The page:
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It has often been said that the best types of “cancer” to treat are those that are not cancerous.
The week after National Day had been special for me because I miraculously saved two “cancer” patients without a drop of chemotherapy.
Although both the patients came to me with what looked like cancer, both, in fact, did not have cancerous tumours.
Madam Irawaty was brought into my consultation room on a wheelchair. She was elderly and frail.
“She lives in a small village by herself and nobody knew that this was happening,” her niece, who accompanied her to see me, said of the tumour.
When she first noticed the tumour growing in the middle of her abdominal wall, it had been no bigger than a peanut.
Over the past five years, this mass grew so massive that when I saw her, most of her abdomen was a large, fungus-like mass of protruding tumours, large and small.
They stuck together like a menacing bunch of oversized grapes. Some of the larger ones had ulcerated and were infected, giving off a smell like that of a dead rat.
I sent her to an interventional radiologist who inserted a biopsy needle into the mass to core out a sliver of tissue for a histopathological examination.
The next day, to my absolute delight, the pathologist confirmed that the tumour was a fairly rare but benign one called dermatofibrosarcoma protruberans.
To date, I have looked after no more than six patients with this type of tumour and, thankfully, all have been cured with surgery alone.
Madam Irawaty underwent surgery two days after seeing me.
When I saw her the day after her operation, she was propped up in bed, beaming.
While I did not dare to open up the bandages, what struck me was that the foul smell of rotting flesh was gone.
I am cautiously optimistic that she will do well. Although there remains a chance that this tumour may recur in and around the surgical area, this tumour does not have the propensity to metastasise (spread) like cancer.
I have stressed to her family the importance of vigilance through follow-up treatment.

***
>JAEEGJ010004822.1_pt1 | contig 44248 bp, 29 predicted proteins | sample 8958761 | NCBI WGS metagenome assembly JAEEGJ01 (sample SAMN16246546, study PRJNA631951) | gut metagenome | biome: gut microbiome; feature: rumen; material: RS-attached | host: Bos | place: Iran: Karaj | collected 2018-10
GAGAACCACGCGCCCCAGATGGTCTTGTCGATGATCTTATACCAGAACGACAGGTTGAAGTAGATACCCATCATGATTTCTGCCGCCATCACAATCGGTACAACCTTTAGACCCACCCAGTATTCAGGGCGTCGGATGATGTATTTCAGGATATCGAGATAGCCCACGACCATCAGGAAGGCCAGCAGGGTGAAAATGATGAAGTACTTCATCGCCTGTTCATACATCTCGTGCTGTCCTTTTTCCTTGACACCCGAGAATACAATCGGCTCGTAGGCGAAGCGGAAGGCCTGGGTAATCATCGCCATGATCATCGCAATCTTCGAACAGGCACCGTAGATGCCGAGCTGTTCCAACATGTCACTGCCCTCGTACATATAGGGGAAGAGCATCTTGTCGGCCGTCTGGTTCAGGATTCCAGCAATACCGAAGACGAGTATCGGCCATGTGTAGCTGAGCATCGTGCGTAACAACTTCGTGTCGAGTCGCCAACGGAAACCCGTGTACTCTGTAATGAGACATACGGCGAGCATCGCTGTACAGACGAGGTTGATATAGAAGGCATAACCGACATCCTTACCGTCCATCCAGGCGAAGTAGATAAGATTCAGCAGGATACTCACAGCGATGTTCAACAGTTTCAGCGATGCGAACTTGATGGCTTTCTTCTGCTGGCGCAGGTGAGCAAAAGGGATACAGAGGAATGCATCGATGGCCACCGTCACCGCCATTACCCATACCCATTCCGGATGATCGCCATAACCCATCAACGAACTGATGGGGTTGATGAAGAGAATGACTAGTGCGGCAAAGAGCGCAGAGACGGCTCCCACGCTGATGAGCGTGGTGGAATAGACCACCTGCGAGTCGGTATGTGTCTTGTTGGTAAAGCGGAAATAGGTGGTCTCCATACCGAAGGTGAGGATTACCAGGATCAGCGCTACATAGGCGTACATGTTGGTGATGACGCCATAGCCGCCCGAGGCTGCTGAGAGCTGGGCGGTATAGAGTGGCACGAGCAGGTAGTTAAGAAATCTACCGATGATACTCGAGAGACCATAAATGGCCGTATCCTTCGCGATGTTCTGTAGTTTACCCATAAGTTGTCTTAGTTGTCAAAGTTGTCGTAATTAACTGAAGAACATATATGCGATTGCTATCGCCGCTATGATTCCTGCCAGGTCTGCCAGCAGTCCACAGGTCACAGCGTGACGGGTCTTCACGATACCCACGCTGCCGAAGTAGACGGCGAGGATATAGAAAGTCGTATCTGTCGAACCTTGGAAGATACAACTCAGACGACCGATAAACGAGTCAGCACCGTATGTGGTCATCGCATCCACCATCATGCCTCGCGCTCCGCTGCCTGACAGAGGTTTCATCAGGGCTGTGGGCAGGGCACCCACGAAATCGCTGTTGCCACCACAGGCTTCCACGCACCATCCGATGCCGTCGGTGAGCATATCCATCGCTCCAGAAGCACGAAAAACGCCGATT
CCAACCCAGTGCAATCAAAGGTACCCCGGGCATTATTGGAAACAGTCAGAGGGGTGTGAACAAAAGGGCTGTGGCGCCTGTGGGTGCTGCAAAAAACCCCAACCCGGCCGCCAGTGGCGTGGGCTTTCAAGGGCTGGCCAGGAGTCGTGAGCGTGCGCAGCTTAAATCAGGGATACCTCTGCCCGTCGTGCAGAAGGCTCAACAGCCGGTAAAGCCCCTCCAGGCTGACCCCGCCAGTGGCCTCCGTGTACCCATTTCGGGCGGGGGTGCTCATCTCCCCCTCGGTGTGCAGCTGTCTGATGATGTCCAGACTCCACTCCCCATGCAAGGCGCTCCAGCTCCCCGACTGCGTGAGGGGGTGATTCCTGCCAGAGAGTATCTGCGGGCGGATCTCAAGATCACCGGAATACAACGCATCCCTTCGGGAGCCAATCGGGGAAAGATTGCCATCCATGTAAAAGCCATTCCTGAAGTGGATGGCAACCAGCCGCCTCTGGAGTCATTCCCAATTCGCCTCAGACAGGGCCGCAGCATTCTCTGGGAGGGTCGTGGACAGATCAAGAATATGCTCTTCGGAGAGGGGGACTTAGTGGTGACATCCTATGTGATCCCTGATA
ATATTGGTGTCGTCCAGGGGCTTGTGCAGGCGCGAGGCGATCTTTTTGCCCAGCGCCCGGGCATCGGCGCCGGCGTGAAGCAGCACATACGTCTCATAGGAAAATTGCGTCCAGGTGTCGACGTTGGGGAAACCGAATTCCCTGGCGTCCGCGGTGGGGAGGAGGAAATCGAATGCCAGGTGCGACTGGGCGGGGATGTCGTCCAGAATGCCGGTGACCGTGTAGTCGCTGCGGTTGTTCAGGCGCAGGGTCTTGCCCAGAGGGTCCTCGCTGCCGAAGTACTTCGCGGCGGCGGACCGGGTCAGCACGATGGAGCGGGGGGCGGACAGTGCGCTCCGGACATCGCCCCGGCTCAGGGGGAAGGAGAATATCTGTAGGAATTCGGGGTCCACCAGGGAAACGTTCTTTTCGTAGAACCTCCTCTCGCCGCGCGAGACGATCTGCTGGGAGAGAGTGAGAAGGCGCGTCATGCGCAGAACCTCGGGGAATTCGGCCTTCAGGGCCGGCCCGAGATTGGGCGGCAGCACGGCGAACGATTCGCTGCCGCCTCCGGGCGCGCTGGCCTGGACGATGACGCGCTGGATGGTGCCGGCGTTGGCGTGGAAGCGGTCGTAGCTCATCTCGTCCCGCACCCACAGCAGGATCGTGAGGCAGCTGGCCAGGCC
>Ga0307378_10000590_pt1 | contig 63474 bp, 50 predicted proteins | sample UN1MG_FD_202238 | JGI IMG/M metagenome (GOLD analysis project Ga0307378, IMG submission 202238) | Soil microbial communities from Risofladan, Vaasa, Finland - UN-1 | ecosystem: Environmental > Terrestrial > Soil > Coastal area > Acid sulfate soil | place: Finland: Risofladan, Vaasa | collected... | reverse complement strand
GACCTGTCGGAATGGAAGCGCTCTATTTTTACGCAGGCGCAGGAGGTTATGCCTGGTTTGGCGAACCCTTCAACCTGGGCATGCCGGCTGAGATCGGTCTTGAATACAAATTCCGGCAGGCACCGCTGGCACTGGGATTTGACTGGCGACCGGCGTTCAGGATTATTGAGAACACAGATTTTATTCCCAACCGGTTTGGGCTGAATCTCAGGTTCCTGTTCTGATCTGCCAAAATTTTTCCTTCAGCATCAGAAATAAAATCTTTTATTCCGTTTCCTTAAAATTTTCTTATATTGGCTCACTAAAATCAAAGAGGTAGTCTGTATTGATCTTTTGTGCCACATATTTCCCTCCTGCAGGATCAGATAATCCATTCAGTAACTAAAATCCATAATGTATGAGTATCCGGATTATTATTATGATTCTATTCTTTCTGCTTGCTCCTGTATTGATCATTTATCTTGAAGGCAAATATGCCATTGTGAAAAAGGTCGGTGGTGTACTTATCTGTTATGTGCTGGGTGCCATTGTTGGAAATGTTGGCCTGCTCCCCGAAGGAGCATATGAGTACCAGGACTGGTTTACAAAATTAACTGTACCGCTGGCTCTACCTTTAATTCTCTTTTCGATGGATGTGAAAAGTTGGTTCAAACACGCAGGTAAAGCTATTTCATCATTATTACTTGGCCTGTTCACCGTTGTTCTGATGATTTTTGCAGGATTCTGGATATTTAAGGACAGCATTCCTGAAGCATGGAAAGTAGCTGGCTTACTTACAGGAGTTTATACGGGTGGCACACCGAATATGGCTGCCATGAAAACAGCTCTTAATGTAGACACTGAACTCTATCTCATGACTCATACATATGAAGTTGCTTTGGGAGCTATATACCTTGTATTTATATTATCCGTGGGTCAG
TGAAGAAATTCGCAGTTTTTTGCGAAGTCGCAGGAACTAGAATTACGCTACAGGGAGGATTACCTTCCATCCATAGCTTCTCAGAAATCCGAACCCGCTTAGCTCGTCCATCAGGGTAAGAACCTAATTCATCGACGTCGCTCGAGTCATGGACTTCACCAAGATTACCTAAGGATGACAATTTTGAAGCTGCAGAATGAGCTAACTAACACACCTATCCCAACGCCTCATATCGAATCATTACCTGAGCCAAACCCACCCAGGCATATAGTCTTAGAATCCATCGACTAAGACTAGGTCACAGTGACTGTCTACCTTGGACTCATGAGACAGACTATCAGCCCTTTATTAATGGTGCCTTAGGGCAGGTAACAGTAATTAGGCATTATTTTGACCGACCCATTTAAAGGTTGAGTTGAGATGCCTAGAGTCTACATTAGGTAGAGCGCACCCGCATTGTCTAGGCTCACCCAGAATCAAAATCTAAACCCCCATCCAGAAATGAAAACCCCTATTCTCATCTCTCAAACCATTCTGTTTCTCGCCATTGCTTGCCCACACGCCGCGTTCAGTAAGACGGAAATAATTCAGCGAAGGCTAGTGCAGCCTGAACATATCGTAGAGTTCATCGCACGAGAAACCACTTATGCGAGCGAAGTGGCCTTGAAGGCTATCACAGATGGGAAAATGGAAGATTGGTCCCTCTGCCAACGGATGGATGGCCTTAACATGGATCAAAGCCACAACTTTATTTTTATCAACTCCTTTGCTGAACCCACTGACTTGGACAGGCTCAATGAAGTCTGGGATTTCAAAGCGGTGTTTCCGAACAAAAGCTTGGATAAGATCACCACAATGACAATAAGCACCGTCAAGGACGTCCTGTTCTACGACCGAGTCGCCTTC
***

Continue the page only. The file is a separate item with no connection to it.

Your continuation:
Should the tumour recur, it should be removed before it becomes too large.
Another patient, Madam Yeow, had numbness of her right shin for almost a year.
She saw a number of doctors, who treated her symptoms but were unable to make a firm diagnosis of the underlying cause.
She even had a magnetic resonance imaging (MRI) scan of her leg which found nothing wrong with it.
However, her complaints persisted and she had an MRI scan of her spine recently.
Unexpectedly, a tumour was seen in the muscle beside the spine.
She underwent a positron emission tomography (PET) scan, which allows doctors to “see” where cancer is located.
Most types of cancer have an affinity for glucose. So the patient is injected with a tiny amount of sugar tagged with a radioactive material, which will show up on a PET scan.
The PET scan has proven to be very useful in the management of cancer patients.
However, it is important to remember that a positive PET scan does not mean that the patient definitely has cancer.
The PET scan on Madam Yeow showed that the tumour had a moderate affinity for the glucose labelled by radioactive material, raising the suspicion of cancer.
She was seen by a neurosurgeon, who correctly advised her to undergo a biopsy of the tumour – which removes a sample of the tumour for testing – guided by a computed tomography (CT) scan.
A week after the biopsy, she was told that the limited sample suggested that she could have malignant lymphoma (cancer of the lymph node).
With that diagnosis, she was immediately referred to see me for consideration for chemotherapy.
Madam Yeow and her husband were extremely nervous about the possibility of cancer, the potential side effects associated with chemotherapy and the risk of recurrence and death.
I explained to them that the diagnosis was not conclusive and that lymphoma was highly curable.
Not entirely satisfied with the small sample, I encouraged her to undergo a second biopsy under CT guidance.
She agreed and after a day of anxious waiting, she was confirmed to have a benign tumour arising from the nerve sheath, called shwanoma.
No chemotherapy is needed in the treatment of this tumour. Surgery is the treatment of choice and chances of cure are excellent.
I happily referred the patient back to the neurosurgeon for consideration for surgery to remove the benign tumour.
At our recent monthly board meeting, our chairman raised his concern that patients are often confused about who to see when they suspect they have cancer.
“Patients think that they’ll inevitably end up on the operating table if they see a surgeon. If they see a medical oncologist, they will be offered chemotherapy,” he said.
“Patients want to know who they should see first.”
There is no right answer to that. My suggestion is that they should see someone whom they trust and get a second opinion if they are not satisfied.
It is true, generally, that if you have a hammer, everything looks like a nail. But in medicine, nothing could be further from the truth.
For me, at least, not all nails need to be hammered, especially if they are benign.
This article first appeared in “Mind Your Body”, a Straits Times Supplement.
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